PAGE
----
The Mandelbrot set contains hyperbolic components (cardioid-like and circle-like regions), each with a super-attracting periodic nucleus at its center. The image above labels some with their periods (click for bigger).

The Mandelbrot set contains smaller copies of itself, with the periods all multiplied by a factor. The image above is the period 3 island in the antenna of the main set. The multiplication is called tuning or renormalization, and occurs because \(P\) iterations of \(z^2 + c\) are locally equivalent to \(1\) iteration of \(Z^2 + C\) where \(Z, C\) are a linear change of variable from \(z, c\).

Above are the two upper period 15 child bulbs at internal angles 1/5 and 2/5, with parent the period 3 cardioid. You can see that the islands in the primary antennae (of which there are 5) attached to the 1/5 bulb go up by 3 in period when you go 1 step around, but the corresponding ones of the 2/5 bulb go up by 3 in period when you go 2 steps around. This is described in the paper:

Geometry of the Antennas in the Mandelbrot Set

R.L. Devaney and M. Moreno-Rocha

April 11, 2000

In the Mandelbrot set, the bulbs attached directly to the main cardioid are called the p/q -bulbs. The reason for this is that the largest component of the interior of these bulbs consists of c-values for which the quadratic function \(Q_c (z) = z^2 + c\) admits an attracting cycle with rotation number p/q. In this paper we give a geometric method to read off p/q from the geometry of the antenna attached to the bulb.

The island copies are decorated with hairy filaments, and around islands in the hairs are embedded Julia sets, structures of filaments that look similar to Julia sets at the corresponding location to the influencing island. Hairs in the "seahorse valley" of an island will have embedded Julia sets that look like those for parameters in the "seahorse valley" of the main part of the Mandelbrot set (near \(-0.75 + 0.00 i\)).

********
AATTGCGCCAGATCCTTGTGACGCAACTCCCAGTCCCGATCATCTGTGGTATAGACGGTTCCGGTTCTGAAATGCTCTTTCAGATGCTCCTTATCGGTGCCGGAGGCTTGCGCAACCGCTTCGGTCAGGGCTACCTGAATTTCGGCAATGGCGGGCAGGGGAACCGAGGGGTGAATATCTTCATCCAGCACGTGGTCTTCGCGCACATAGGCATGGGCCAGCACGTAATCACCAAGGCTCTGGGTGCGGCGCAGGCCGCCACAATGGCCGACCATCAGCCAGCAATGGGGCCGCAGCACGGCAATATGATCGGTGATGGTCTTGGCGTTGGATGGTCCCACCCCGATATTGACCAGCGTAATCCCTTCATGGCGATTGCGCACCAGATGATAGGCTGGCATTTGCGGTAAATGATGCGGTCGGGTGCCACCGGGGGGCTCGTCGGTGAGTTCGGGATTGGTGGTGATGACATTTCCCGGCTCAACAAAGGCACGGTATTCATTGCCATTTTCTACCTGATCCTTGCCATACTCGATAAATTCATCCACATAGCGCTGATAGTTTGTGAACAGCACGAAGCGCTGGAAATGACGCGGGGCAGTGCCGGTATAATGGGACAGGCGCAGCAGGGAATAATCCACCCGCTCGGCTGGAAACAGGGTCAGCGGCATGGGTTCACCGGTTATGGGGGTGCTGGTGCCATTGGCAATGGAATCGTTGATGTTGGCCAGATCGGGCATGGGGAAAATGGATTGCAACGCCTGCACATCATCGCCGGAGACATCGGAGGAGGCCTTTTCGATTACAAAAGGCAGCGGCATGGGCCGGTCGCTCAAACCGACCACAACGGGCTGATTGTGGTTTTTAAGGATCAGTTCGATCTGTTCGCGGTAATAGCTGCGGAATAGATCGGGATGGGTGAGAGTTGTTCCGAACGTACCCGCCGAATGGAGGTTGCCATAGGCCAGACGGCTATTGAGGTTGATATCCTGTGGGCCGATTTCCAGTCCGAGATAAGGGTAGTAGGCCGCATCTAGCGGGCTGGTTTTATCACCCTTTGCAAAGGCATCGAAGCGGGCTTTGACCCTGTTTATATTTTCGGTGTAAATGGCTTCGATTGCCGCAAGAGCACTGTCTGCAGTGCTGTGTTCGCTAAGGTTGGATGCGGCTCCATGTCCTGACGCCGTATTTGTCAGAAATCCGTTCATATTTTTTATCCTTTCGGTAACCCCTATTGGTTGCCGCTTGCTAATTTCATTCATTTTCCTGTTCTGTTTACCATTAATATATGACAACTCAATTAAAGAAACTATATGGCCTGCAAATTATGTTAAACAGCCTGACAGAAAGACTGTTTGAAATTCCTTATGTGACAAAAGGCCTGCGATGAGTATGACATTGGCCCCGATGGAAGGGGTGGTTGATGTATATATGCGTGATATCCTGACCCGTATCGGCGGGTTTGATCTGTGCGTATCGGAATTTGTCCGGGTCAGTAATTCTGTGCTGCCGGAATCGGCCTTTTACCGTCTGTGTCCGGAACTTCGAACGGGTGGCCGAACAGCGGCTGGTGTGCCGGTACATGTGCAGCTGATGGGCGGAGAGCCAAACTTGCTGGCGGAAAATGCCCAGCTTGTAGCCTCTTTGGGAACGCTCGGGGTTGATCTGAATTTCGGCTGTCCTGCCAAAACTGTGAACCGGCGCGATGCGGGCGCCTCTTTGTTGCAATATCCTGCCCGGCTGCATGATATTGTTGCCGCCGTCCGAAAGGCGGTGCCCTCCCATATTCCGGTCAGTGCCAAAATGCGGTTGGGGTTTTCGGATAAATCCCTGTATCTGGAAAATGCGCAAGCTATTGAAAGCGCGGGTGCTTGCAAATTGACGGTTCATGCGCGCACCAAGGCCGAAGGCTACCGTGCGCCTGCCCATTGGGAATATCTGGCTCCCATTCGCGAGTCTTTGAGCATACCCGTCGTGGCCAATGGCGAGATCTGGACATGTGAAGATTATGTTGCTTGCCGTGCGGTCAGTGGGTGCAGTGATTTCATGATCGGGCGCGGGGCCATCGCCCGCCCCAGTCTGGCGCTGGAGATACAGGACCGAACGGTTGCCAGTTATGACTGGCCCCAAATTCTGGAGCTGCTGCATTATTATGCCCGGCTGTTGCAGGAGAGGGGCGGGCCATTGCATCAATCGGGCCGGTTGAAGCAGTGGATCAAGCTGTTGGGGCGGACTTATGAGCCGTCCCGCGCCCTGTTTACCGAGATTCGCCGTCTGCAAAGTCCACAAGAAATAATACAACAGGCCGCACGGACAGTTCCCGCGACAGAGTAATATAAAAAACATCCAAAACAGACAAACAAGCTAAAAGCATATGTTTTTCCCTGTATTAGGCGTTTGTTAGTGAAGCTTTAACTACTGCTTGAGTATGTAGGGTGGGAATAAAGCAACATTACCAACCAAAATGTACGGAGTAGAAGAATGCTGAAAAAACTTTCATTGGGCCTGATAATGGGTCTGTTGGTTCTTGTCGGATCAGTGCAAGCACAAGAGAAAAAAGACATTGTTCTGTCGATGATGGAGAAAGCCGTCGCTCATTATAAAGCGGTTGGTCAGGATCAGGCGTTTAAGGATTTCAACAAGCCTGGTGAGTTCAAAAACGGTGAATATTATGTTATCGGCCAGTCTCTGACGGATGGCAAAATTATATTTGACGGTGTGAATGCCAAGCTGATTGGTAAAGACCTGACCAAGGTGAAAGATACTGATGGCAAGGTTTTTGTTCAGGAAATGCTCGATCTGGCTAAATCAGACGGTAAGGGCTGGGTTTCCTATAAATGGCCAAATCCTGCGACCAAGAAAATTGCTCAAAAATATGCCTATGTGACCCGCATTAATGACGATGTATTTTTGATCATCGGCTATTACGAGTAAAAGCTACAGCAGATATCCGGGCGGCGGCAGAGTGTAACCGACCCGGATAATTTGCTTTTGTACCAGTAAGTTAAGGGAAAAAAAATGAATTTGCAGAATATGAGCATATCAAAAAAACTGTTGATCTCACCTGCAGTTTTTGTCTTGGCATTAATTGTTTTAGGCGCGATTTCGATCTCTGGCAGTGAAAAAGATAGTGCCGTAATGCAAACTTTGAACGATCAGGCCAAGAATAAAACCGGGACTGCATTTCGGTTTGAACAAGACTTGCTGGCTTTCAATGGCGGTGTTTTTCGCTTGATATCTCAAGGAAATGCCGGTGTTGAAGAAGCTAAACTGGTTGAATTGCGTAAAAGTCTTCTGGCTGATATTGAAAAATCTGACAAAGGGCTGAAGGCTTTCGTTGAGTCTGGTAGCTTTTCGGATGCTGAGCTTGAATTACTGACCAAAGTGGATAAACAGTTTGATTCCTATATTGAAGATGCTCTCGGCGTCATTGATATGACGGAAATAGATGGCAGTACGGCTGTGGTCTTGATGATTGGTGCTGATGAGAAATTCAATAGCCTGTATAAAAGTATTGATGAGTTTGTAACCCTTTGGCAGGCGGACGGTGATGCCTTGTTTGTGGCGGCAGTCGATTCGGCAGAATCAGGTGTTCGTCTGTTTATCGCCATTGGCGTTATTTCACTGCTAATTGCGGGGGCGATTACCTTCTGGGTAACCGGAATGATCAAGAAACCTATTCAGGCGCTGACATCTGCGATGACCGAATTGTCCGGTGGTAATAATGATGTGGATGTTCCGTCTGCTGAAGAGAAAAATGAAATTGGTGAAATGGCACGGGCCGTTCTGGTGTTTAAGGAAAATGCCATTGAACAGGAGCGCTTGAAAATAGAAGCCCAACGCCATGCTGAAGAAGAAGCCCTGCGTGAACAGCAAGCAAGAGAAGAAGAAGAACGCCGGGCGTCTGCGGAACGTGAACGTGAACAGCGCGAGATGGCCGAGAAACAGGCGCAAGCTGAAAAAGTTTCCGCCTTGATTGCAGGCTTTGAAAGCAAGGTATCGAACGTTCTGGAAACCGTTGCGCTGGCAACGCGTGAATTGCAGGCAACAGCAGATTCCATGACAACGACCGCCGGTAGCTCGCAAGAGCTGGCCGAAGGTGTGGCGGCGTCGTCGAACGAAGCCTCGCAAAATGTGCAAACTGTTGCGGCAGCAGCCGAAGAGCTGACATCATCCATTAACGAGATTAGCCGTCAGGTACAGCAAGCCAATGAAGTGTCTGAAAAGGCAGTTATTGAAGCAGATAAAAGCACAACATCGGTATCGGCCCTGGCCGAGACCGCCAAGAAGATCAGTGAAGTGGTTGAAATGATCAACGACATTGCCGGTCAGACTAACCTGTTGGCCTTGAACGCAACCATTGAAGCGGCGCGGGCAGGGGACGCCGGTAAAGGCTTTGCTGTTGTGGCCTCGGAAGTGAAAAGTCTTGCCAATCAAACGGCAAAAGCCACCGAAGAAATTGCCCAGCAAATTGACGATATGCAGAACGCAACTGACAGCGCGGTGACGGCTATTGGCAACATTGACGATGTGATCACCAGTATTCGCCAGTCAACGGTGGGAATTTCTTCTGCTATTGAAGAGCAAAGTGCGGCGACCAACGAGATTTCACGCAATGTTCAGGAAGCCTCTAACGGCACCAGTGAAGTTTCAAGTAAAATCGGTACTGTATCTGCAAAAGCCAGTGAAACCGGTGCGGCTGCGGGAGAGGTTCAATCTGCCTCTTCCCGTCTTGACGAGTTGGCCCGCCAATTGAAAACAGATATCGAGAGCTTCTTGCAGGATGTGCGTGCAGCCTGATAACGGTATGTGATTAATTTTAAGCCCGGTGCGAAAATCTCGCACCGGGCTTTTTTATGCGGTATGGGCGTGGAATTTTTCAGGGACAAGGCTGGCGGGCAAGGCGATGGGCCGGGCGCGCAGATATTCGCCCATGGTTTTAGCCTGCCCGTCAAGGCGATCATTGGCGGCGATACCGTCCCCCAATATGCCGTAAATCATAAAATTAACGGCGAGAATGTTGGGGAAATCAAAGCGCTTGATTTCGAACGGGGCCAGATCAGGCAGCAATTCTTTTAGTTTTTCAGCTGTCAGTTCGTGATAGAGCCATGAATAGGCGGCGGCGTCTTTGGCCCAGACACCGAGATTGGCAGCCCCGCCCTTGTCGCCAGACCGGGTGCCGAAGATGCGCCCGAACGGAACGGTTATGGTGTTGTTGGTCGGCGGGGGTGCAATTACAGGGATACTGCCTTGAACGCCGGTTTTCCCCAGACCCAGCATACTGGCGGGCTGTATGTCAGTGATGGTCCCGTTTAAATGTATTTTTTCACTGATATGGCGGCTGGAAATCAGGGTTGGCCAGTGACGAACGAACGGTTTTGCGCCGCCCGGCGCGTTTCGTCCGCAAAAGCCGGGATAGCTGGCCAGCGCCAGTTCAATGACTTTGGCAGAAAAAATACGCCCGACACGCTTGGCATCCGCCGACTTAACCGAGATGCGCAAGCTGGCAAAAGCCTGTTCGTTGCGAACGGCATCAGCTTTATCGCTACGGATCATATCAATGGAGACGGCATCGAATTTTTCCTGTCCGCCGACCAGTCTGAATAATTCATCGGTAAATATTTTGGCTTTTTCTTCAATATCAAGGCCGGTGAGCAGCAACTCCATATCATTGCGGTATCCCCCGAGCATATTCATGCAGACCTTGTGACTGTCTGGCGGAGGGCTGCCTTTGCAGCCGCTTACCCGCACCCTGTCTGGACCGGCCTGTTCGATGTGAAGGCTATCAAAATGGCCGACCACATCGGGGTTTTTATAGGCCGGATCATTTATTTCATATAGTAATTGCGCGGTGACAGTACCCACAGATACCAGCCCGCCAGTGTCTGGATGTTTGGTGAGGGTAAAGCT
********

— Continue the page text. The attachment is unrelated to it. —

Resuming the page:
This pattern carries over to the embedded Julia sets surrounding the period 88 islands in the hairs either side of the period 15 bulbs. Above are the 1/5, the periods go up by 3 going 1 step around the spirals with 5 arms. Below are the 2/5, the periods go up by 3 going 2 steps around the spirals. Note also that the spirals turn in opposite ways according to which side of the bulb the embedded Julia set is, but the direction of increase of the periods is the same in both cases.

Finally, note that the rays at each increasing period divide the embedded Julia set in half, and there is one island of period 3 higher in each part. So there is 1 island of period 88, 2 of 91, 4 of 94, 8 of 97, and so on. This binary subdivision property is not unique to these specific Julia sets. I conjecture that it holds for all of them, apart from possibly those in the filaments heading to the cardioid cusp or from the antenna tip of an island.

Future work includes investigating more embedded Julia sets to check that the conjecture holds, possibly proving it via combinatorial arguments to do with external angles and rays, and extending the investigation to doubly embedded Julia sets which appear when passing close to two islands in a deeper zoom.

PS: the diagrams were made with the new GTK GUI for mandelbrot-perturbator, which I ported from my old book project code. I added "plain" rendering to the library too, it's much faster at low zoom levels, especially because of the interior checking (I still need to add interior checking to the perturbation codepath...). You can download the parameters used for the images in this post: patterns-in-embedded-julia-sets.tbz.